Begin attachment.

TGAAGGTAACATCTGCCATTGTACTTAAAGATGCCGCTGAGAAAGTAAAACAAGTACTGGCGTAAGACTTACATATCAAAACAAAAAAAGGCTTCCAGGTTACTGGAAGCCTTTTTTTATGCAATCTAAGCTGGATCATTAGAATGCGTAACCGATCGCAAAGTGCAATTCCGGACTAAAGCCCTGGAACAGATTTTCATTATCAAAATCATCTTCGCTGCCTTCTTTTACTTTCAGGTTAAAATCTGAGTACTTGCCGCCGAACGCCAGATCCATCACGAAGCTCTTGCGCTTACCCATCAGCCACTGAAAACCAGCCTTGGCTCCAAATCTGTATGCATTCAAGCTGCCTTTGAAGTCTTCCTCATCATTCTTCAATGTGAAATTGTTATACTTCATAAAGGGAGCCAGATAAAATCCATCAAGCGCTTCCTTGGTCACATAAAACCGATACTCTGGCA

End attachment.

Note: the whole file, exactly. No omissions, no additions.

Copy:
TGAAGGTAACATCTGCCATTGTACTTAAAGATGCCGCTGAGAAAGTAAAACAAGTACTGGCGTAAGACTTACATATCAAAACAAAAAAAGGCTTCCAGGTTACTGGAAGCCTTTTTTTATGCAATCTAAGCTGGATCATTAGAATGCGTAACCGATCGCAAAGTGCAATTCCGGACTAAAGCCCTGGAACAGATTTTCATTATCAAAATCATCTTCGCTGCCTTCTTTTACTTTCAGGTTAAAATCTGAGTACTTGCCGCCGAACGCCAGATCCATCACGAAGCTCTTGCGCTTACCCATCAGCCACTGAAAACCAGCCTTGGCTCCAAATCTGTATGCATTCAAGCTGCCTTTGAAGTCTTCCTCATCATTCTTCAATGTGAAATTGTTATACTTCATAAAGGGAGCCAGATAAAATCCATCAAGCGCTTCCTTGGTCACATAAAACCGATACTCTGGCA